After CD booted LP into touch, we (members of the class
of impecunious, or simply tight-fisted, record collectors) found ourselves
forcibly removed from our utopian bargain-basement adventure playgrounds
and deposited in a posh - and horribly expensive - department store.
The affordable thrills of Vox Boxes and their ilk perished in parallel
with the LP market. I can still remember my dismay, having only a year
or two previously bought a DG Privilege double LP of Mravinsky's Tchaikovsky
Symphonies Nos. 4-6 for under a mere two quid, at finding that
the CD remastering would set me back over £28 - for a flamin' reissue,
mind! Nearly twenty years on and the thing's still in the catalogue
at full price - is this some sort of record?! Fortunately, the cold,
dark night of deprivation was short, as first came Pickwick, then the
meteoric rise of Naxos. The game was back on, and was eventually capped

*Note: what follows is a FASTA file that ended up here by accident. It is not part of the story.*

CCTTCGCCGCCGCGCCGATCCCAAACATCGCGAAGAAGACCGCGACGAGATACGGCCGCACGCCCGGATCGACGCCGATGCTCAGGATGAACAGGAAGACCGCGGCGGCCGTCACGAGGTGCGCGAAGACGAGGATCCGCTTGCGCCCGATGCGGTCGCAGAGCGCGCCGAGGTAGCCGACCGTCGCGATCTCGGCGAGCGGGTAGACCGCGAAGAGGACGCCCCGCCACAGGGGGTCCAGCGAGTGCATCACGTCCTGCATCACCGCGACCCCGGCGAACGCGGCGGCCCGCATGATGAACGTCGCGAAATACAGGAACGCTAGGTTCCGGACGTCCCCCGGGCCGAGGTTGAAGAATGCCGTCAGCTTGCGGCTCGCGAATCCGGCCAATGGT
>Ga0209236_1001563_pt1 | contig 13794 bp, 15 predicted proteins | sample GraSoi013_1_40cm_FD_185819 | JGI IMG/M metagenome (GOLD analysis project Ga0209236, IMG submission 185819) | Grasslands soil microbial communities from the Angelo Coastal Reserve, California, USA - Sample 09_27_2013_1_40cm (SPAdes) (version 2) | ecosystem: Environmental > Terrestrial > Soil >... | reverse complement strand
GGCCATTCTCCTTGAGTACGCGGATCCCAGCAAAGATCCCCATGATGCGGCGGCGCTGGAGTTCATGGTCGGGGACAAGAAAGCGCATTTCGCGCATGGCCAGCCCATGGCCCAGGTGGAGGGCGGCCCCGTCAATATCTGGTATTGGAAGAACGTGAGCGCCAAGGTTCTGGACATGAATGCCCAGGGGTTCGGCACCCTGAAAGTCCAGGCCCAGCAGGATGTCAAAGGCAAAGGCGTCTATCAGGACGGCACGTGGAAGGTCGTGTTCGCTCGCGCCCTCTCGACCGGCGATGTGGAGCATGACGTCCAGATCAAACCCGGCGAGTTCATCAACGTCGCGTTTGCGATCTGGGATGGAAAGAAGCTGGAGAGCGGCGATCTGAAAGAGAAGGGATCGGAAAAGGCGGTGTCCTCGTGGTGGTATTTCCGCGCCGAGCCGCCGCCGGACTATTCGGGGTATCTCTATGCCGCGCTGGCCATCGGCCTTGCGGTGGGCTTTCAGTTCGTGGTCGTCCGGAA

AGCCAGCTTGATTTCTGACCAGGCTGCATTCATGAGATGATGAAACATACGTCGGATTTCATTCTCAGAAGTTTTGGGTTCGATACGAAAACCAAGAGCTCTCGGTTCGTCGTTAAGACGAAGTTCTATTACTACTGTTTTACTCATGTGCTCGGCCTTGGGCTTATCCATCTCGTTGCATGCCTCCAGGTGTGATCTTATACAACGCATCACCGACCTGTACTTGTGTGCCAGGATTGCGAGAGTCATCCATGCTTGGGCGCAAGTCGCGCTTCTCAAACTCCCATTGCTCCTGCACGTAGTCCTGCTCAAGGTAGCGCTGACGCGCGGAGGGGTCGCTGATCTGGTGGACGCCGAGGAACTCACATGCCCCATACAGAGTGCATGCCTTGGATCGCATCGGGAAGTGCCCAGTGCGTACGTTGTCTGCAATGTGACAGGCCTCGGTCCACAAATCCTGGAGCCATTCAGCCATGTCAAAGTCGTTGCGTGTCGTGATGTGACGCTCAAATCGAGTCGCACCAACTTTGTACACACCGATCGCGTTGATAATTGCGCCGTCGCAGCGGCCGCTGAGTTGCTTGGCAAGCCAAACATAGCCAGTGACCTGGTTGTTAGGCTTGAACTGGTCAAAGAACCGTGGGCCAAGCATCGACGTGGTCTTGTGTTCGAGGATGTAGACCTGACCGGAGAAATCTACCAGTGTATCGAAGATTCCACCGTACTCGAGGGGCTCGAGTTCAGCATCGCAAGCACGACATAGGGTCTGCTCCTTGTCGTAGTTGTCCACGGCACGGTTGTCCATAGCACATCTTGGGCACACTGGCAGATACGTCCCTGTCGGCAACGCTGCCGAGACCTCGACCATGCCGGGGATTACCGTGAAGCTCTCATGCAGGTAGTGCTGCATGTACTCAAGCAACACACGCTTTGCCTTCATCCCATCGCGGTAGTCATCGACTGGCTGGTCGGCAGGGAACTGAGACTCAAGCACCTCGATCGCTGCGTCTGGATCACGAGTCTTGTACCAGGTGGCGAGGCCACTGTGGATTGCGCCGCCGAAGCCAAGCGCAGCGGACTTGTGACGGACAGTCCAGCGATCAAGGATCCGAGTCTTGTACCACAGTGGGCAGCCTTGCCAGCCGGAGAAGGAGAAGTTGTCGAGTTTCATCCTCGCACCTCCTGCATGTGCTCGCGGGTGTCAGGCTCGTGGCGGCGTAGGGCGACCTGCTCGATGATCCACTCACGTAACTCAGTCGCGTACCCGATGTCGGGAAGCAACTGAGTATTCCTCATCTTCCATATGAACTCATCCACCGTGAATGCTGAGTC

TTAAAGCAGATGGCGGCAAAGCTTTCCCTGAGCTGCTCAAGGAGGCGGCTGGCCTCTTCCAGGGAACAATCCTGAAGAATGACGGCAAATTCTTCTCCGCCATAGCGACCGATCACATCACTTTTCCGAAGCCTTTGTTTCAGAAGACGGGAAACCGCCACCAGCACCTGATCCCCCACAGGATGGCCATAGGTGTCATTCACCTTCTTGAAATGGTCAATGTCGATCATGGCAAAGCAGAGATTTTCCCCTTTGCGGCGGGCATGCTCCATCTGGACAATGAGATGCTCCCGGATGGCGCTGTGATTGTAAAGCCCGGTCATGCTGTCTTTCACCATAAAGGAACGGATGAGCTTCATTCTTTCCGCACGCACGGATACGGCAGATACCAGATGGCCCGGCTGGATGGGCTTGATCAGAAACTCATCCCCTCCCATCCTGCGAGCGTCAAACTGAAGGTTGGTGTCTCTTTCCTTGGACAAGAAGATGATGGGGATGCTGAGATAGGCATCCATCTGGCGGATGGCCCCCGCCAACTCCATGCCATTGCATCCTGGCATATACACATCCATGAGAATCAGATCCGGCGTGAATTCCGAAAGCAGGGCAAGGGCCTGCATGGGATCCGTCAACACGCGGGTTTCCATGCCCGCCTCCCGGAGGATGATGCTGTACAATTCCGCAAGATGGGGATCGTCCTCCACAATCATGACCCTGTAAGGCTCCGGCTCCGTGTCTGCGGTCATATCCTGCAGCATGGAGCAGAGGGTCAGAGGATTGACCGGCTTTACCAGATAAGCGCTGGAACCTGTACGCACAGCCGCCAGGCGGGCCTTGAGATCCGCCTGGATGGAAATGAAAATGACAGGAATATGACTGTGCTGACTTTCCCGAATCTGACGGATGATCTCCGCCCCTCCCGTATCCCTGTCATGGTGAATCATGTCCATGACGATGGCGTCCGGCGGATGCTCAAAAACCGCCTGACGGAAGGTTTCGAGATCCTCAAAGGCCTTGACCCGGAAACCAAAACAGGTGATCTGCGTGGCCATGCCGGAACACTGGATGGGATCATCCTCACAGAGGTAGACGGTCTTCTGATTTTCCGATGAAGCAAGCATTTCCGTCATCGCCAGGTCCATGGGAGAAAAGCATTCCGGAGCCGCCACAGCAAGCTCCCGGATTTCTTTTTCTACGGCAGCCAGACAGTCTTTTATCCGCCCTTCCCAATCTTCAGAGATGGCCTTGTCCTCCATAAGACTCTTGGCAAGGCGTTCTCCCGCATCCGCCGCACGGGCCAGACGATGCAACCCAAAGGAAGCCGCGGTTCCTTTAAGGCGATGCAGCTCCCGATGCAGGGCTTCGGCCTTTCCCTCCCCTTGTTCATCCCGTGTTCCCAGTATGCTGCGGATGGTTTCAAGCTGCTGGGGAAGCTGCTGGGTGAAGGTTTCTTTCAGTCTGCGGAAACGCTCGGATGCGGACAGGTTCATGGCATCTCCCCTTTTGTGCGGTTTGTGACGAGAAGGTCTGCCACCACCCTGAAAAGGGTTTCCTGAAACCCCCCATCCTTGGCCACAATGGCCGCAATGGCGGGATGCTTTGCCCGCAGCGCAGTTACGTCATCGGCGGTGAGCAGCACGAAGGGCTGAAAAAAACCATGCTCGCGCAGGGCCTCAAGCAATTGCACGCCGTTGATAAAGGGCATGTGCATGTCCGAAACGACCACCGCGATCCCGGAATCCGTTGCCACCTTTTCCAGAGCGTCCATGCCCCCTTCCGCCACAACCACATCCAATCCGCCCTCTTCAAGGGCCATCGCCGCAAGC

by the re-emergence of the good old Vox Box, managing to look on CD
as reassuringly cheap-and-cheerful as ever it did on LP! Take a look
at the cover on this one, so basic that it makes your mouth water in
anticipation! Open the box - curiously enough, not a slim-line, but
one of the old-style bulky ones (maybe Vox got hold of a huge job-lot?)
- and take out the booklet. It's printed, in plain black-on-white, on
paper that's only half a step up from newsprint (i.e. the ink stops
short of actually blackening your fingers). Ah, but open it and you
find, behind the front cover, fully seven pages of notes, and there's
none of that infuriating multi-linguality - every word is in English!
What's more, the essay itself, combining notes by Gloria Carmona and
Julian Orbon, is sufficiently detailed and erudite to satisfy a fair